Image Credit: BBC
Editor’s Note: the following review includes spoilers
The BBC’s latest drama, led by Tahar Rahim and Jenna Coleman, has been praised for its portrayal of the real life murderous duo who left a trail of victims throughout Asia in the 1970’s - but is it any good?
The Serpent is certainly one of the most ambitious projects that the BBC has released in recent years. How do you tell the story of the life and capture of murderer and master of disguise Charles Sobhraj in a TV show that lasts 8 hours, when the events themselves took place over several decades? The result is more flashbacks than Lost, and time jumps which left many viewers dazed and confused. And it’s clear that the BBC had high hopes for The Serpent, as shown by seeing that the first episode premiering premiered on New Years day in the 9pm time slot, which has previously been held by the likes of Sherlock and Dracula.
Where The Serpent thrives is in its portrayal of the calculating and chaotic Charles Sonhraj, played by the excellent Tahar Rahim whose charming yet sinister aura results in a fascinating character study. Charles' methods of killing involved befriending young tourists and spiking their drinks with lethal drugs. The innocent tourists would then show symptoms of illness and Charles would offer his hospitality and care, proceeding to then give them more lethal drugs disguised as medicine in his apartment. After these backpackers became very sick, Charles would then take them to an unknown location to steal their passports and money, before murdering them in cold blood. It’s a disturbing modus, and presented in the show as such. We rarely see the murders themselves, yet a great deal of tension comes from the sense of foreboding and dread as Charles taunts and converses with his helpless victim before their death.
Charles is joined by the loyal yet helpless Marie-Andree Leclerc (played by the versatile Jenna Coleman) who finds herself falling for Charles, and his manipulative and murderous lifestyle - and later comes to regret it. Whilst we follow the storyline of these not-so-star-crossed lovers, we also revel in the determination of Herman Knippenberg, a diplomat who becomes aware of the slew of missing persons cases and leads us through the nightmare as the show’s protagonist. He faces opposition from everyone around him which makes his character that more likable. These two storylines, one of the hunter and the hunted, keeps the fast pace of the show and makes it especially engaging.
Yet as mentioned, many viewers were left confused by the flashbacks and flashforwards between the two narratives, which kept changing faster than Boris’s rules for Christmas. In the main bulk of the show, such cross cutting between the two storylines is not a major issue. Yet it is in the final episode which single-handedly covers decades of history in the case, that builds to a sense of unfulfilled potential. This episode consists of multiple time jumps which are especially jarring, and perhaps the show would have benefited with an extra episode or run time to cover the remaining years of the cat and mouse game that had been going on for so long.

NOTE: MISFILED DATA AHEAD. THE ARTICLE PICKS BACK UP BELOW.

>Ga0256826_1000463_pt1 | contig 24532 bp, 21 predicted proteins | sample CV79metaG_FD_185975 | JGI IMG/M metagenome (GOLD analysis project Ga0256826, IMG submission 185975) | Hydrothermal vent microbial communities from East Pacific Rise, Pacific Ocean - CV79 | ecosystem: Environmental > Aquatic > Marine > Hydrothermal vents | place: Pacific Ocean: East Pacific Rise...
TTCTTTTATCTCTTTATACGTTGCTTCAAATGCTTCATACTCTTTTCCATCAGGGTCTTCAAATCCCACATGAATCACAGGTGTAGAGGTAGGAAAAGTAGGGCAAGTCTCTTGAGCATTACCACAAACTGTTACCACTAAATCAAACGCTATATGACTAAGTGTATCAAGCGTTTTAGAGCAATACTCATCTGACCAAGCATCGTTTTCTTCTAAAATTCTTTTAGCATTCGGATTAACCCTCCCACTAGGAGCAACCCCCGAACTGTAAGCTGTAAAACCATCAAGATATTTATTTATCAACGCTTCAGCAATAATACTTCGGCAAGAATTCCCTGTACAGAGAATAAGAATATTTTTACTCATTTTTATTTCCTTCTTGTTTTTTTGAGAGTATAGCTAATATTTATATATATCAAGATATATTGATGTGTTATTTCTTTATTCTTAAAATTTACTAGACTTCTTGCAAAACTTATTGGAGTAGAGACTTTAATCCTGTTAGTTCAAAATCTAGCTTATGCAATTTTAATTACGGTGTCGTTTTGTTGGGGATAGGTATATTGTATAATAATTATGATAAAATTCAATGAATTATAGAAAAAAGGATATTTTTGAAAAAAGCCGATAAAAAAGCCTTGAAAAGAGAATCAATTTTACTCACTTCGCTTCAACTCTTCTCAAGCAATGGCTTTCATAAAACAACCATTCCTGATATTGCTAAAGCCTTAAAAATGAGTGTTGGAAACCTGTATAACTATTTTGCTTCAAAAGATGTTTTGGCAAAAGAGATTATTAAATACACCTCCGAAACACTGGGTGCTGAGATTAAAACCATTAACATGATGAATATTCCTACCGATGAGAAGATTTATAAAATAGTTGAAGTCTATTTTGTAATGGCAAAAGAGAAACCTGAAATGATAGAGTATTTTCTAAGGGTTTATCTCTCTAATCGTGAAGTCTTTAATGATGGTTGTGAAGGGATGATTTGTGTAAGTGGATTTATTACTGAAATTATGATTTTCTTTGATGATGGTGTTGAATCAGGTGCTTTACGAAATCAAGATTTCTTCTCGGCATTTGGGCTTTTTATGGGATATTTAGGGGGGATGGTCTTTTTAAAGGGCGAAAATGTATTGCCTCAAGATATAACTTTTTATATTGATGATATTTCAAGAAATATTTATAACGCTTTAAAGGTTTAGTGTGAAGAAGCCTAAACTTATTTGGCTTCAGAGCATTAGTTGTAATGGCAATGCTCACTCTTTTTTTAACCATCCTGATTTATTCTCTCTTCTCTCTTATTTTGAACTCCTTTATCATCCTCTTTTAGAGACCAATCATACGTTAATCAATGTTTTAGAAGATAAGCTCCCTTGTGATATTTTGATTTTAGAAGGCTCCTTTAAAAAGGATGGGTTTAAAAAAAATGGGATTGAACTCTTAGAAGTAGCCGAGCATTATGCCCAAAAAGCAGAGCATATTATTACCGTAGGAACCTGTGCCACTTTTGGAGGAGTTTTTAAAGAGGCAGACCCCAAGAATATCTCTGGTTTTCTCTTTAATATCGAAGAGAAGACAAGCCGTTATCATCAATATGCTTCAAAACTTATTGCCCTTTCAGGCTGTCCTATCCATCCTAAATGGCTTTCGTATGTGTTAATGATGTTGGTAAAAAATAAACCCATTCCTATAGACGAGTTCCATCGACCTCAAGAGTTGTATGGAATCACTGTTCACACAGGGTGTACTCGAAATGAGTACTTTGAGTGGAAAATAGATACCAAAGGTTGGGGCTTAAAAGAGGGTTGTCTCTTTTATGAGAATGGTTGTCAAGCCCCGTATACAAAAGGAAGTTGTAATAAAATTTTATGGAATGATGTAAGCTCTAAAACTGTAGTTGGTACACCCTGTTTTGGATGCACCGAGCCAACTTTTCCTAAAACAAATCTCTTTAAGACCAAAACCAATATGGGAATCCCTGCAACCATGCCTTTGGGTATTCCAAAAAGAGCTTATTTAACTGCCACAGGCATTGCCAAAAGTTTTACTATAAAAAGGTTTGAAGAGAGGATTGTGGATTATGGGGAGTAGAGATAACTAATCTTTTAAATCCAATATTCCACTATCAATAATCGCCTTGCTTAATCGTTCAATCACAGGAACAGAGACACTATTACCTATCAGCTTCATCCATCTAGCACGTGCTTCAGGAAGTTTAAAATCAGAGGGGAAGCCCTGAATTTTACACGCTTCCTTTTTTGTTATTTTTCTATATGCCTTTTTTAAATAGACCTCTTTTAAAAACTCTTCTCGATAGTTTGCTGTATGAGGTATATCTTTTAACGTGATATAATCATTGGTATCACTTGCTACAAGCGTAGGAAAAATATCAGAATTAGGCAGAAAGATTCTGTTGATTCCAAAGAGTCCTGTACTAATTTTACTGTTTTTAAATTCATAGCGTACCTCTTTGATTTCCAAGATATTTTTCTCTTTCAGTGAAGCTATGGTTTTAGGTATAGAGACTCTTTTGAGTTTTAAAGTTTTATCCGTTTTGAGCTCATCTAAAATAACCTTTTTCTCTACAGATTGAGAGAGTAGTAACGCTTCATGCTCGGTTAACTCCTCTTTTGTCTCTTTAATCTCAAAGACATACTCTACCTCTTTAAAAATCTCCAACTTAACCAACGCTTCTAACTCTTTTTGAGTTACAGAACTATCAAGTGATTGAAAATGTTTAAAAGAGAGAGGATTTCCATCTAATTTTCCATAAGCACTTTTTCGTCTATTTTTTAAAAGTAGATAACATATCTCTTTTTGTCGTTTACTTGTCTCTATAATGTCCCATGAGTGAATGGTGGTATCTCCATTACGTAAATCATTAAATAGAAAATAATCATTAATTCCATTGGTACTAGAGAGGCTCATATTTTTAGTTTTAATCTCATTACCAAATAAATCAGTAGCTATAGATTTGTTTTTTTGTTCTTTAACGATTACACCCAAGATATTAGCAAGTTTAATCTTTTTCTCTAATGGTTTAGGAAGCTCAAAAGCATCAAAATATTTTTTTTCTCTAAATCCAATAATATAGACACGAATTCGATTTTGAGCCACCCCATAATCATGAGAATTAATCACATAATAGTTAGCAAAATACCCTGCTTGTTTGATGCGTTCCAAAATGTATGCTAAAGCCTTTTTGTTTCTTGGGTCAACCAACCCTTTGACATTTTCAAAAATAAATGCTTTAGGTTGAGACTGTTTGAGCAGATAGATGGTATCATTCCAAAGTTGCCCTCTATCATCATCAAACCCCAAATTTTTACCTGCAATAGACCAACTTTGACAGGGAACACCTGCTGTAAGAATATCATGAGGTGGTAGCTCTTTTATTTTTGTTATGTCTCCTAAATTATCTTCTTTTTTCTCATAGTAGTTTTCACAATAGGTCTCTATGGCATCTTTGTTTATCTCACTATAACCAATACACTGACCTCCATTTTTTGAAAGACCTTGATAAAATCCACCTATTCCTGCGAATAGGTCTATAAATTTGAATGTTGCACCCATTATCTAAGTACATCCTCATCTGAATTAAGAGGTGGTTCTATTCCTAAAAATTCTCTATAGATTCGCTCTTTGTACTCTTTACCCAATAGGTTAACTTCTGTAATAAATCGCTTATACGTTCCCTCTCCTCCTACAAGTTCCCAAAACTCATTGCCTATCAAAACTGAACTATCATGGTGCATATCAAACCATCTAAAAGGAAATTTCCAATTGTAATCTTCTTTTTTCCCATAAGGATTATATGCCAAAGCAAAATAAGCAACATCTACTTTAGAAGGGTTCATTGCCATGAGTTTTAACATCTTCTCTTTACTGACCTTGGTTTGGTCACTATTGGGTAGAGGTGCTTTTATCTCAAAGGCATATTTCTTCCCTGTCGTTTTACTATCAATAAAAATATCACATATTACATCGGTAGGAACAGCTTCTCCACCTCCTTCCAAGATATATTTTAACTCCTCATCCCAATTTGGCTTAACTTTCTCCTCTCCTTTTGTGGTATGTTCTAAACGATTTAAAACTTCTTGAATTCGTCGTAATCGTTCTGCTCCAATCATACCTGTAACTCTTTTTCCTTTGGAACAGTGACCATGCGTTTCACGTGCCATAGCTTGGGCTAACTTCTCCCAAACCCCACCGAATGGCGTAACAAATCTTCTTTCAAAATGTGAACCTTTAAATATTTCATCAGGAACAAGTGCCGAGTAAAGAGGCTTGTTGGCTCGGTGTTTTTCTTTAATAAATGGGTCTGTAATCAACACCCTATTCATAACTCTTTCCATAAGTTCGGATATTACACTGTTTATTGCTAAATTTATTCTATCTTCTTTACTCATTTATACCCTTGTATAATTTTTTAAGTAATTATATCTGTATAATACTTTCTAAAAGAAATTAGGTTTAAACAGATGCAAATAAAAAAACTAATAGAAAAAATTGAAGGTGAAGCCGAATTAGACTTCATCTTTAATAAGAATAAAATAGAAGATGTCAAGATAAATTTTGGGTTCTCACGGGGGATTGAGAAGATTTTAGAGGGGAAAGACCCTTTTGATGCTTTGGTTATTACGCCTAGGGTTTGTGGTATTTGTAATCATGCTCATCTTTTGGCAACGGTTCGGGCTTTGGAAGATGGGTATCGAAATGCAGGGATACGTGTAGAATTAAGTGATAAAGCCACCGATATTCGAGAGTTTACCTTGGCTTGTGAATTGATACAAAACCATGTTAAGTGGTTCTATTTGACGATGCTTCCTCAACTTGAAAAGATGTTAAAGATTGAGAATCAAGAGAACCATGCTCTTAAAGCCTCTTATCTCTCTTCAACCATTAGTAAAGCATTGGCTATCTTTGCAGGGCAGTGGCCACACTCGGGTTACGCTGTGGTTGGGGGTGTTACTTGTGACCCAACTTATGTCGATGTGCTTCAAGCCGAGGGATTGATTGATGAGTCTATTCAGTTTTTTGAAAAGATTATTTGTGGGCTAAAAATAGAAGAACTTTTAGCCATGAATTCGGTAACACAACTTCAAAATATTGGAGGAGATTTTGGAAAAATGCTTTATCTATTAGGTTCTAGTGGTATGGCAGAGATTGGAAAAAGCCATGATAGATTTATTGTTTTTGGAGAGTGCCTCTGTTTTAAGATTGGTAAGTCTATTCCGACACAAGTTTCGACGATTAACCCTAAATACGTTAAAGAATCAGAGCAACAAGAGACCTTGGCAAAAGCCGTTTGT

As expected, the finale features the duo being caught (or not, it’s more complicated than that) and although a great deal of the episode is spent in prison, more time would have enabled a greater exploration into the effect of the case on Knippenberg’s marriage. This is because the separation felt especially sudden and we could have gained a greater insight on Ellie Bamber (who plays Angela Knippernburg) 's view of their marriage. Perhaps a conversation with her mother when she went to live with her family after the case had ended. Furthermore, the frequent time jumps lead to the audience witnessing Knippenberg going from an especially damaged state of mind to possessing a much calmer nature only a few years later. Greater insight into this transition and seeing how he recovered after the exhausting effect of the case would have been especially interesting to view. In addition to this, I think there was a great deal of unfulfilled potential for how the relationship between Monique and Charles ended. We certainly saw a much tenser relationship develop in the final episodes yet when we finally meet Monique, she is especially reflective on her time with Charles when conversing with him. A greater exploration into how this more reflective and understanding mindset occurred for Monique’s character would have been especially beneficial.
Perhaps Charles' escape and life after not being found guilty by the courts could have been explored more. So much room for more exploration gives the feeling that the final episode felt rushed. So I believe that more episodes could have given the audience a greater insight into the effect of Charles' killings on those who investigated it and those who were involved with him.
Or maybe, my curiosity for more information about Charles Sonhraj could be seen as a strength of the show. After all, I was engaged in its characters and narrative and left wanting to know more. The stunning multitude of locations, combined with the intriguing (yet slightly confusing) narrative and fantastic performances, makes The Serpent an especially unique period piece. It’s certainly an entertaining and dark insight into one of the most interesting figures of the 20th century. So I’d certainly recommend you watch the show but watch out for who’s making your tea…
Editor’s Note: The Serpent is available to watch on BBC iPlayer